One the arrival day, we welcomed all the candidates and the committee in an opening cocktail party at the Park Hyatt Hotel, with of course, a lot of Argentinean wine for them to taste and to start training as well, due to the high chance to coming across one of these labels in an exam. That is when I realised the magnitude of this opportunity, when I was able to pour a glass of wine to the members of the committee such as the fantastic Gerard Bassé or Andres Larsson, who we called “la crème de la crème”. And what’s more, I witnessed how modest, easy going and good people they were, spreading out charm in the room. 

THE BEGINNING OF THE COMPETITION 

Early in the following morning, the competition kicked off with 61 candidates from 58 countries. They were taking a theory exam, service test and blind tasting. In the same day, they would announce that only 15 of them would pass to the next round, the semi-finals. 

I can proudly say that the Argentinean Candidate, Sommelier Paz Levinson successfully passed. In a heavily male-dominated competition with 57 men compared to 4 women, it was a celebrated victory for all four women to make it through to the semi-finals. 

The smart, modest and excellent professional Paz was born in Bariloche, Patagonia, Argentina. But she dedicated her sommelier career to work in Paris along with the best chefs. She has been awarded as the Best Sommelier of Argentina in 2010 and 2014, and the Best sommelier of America twice. 3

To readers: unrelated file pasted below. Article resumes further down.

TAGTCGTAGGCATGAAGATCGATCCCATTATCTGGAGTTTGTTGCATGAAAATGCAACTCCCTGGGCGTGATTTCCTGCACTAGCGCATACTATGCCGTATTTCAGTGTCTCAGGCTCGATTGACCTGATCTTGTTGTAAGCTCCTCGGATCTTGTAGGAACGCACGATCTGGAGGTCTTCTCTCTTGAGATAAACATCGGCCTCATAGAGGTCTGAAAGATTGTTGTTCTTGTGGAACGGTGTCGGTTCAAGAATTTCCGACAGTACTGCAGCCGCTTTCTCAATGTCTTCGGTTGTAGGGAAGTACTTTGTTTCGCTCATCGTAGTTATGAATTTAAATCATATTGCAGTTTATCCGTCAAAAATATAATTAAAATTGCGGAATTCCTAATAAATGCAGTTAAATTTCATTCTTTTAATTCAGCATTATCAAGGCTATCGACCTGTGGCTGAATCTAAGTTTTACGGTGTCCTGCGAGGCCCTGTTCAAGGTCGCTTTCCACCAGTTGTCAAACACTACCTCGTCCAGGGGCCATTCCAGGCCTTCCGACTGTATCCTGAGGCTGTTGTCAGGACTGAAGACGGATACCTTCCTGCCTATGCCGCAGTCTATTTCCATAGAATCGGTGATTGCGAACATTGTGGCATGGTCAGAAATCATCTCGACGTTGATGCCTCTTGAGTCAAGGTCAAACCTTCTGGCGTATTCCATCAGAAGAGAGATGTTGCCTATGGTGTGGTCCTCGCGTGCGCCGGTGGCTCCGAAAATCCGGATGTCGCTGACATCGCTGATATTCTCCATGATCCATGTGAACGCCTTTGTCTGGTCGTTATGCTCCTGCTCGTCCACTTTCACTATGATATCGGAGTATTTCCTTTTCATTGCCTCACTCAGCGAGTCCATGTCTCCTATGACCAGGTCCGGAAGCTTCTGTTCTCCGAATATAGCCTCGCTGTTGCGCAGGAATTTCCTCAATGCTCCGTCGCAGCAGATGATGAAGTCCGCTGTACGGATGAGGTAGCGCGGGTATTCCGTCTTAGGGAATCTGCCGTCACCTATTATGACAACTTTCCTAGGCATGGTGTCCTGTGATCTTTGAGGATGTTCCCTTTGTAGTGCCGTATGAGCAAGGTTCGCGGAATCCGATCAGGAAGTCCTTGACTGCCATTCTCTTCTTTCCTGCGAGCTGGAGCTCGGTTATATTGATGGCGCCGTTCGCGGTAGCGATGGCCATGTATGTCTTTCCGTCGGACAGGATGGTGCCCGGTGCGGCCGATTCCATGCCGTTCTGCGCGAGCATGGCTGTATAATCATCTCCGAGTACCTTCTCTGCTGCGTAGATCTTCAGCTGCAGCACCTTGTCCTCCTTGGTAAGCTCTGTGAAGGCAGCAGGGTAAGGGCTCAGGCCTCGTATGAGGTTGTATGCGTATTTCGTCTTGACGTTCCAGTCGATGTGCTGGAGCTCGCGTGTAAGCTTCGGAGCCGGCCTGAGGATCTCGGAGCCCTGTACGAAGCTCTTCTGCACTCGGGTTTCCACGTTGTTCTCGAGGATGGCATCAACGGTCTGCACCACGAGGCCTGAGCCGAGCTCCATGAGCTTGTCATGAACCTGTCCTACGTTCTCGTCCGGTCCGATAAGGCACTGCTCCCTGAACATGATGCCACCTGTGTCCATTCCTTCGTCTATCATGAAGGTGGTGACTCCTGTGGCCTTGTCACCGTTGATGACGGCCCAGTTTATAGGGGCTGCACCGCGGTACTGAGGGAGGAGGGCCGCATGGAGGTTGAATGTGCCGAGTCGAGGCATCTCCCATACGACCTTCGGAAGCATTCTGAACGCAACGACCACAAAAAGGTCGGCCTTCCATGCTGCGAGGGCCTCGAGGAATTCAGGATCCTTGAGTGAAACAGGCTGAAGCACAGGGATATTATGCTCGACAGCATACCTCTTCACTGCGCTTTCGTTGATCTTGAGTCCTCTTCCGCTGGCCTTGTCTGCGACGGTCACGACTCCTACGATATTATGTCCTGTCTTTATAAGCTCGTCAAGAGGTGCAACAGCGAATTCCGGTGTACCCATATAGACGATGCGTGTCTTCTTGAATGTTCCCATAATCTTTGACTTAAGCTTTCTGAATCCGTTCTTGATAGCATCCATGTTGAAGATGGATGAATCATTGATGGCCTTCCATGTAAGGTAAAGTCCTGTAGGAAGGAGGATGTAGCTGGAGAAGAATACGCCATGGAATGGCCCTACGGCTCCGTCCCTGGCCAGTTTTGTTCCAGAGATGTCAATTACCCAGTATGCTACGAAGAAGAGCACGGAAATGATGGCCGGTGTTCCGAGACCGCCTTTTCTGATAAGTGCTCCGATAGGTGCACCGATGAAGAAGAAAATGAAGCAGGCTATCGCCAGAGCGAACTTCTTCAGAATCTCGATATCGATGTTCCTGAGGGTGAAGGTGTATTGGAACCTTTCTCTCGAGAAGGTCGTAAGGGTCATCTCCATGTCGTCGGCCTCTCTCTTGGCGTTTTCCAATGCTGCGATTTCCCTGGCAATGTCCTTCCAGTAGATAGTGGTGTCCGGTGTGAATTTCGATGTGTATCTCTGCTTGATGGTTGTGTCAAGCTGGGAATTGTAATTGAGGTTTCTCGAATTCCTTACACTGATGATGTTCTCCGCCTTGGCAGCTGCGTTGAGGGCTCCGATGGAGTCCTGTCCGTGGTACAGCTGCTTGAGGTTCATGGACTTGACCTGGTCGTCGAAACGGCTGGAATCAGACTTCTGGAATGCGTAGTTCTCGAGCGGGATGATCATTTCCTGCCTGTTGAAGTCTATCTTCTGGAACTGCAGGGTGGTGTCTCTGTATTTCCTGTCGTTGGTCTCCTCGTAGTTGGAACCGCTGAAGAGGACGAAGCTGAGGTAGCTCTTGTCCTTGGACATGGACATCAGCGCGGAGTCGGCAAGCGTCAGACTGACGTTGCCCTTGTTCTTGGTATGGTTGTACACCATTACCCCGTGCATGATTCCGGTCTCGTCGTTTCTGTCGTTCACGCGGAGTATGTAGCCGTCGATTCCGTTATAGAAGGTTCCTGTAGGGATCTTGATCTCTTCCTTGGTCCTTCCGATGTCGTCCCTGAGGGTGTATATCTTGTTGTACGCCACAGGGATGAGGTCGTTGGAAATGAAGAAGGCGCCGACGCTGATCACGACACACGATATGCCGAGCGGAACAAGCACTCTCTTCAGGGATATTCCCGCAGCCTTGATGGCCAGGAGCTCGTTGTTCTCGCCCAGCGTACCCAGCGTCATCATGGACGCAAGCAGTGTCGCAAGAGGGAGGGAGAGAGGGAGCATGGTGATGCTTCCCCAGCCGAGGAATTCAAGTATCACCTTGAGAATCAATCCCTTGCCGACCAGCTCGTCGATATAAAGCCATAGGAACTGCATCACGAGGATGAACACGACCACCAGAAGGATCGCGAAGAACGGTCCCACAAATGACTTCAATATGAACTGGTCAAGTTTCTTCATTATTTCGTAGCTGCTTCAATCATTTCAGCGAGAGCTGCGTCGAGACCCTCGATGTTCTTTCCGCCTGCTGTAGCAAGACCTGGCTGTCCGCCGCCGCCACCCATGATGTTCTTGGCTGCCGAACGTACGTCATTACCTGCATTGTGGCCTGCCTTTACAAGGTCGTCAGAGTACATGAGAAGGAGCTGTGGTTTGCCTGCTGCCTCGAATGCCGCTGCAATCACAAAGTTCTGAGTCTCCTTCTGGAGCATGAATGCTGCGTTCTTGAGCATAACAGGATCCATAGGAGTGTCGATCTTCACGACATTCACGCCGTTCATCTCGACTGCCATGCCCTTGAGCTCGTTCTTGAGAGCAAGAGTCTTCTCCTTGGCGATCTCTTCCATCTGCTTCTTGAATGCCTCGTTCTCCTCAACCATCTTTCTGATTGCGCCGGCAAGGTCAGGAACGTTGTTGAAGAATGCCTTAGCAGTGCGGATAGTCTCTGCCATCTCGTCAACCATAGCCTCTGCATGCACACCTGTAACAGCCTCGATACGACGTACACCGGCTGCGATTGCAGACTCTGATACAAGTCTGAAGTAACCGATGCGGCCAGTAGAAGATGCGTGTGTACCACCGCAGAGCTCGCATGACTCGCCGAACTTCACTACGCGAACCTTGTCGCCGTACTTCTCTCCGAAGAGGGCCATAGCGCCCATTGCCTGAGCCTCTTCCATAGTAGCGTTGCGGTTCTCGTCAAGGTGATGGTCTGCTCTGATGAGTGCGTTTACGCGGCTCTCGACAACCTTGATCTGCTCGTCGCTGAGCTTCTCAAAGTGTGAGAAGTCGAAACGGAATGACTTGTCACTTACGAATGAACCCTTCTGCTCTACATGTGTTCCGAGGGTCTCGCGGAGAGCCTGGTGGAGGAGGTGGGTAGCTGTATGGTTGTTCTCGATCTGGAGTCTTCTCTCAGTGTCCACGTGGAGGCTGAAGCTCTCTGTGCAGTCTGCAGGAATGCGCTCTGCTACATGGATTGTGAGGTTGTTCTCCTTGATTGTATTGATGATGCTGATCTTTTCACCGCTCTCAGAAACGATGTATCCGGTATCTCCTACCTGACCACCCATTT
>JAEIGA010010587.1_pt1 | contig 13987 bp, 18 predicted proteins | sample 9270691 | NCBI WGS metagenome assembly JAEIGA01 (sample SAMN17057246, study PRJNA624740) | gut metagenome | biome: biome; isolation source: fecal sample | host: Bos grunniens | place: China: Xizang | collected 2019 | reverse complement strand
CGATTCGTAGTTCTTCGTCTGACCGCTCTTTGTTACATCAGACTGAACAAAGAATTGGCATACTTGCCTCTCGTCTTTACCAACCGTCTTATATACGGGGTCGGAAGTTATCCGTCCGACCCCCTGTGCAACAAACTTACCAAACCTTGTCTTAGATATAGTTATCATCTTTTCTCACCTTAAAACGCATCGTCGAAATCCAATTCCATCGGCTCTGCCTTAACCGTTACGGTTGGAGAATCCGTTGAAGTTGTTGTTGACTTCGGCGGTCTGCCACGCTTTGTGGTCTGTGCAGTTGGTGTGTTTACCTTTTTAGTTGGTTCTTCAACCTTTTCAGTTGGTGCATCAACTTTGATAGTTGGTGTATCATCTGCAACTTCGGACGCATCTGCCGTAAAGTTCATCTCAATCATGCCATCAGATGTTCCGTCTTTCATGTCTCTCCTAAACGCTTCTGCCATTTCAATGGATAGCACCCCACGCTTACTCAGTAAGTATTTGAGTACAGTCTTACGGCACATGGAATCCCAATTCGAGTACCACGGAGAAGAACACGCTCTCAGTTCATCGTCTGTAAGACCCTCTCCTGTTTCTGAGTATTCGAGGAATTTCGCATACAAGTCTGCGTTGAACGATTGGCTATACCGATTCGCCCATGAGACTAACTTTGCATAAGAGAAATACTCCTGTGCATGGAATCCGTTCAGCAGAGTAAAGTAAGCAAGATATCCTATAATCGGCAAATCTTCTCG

RUTINI WINES DINNER 

In order to celebrate along with the semi-finalists. Rutini Wines in Uco Valley (1-hour drive from Mendoza downtown), hosted a dinner in its stunning venue. The menu and service was in charge of Francis Malman and his team, and we were responsible for the wine service. I still remembered how painful but gratifying was to pour wine to more than 350 people in a row with a Jeroboam bottle. 

After the service was finished, all the assistants’ sommeliers were called on stage by the committee to say thanks for the last 4 non stopping working days. And we took a pictures of course next to the big ones. I can’t explain with words what I was feeling at that moment. It was a mix of happiness, team pride and also a bit sad because the competition was getting to an end. 

THE FINAL EXAM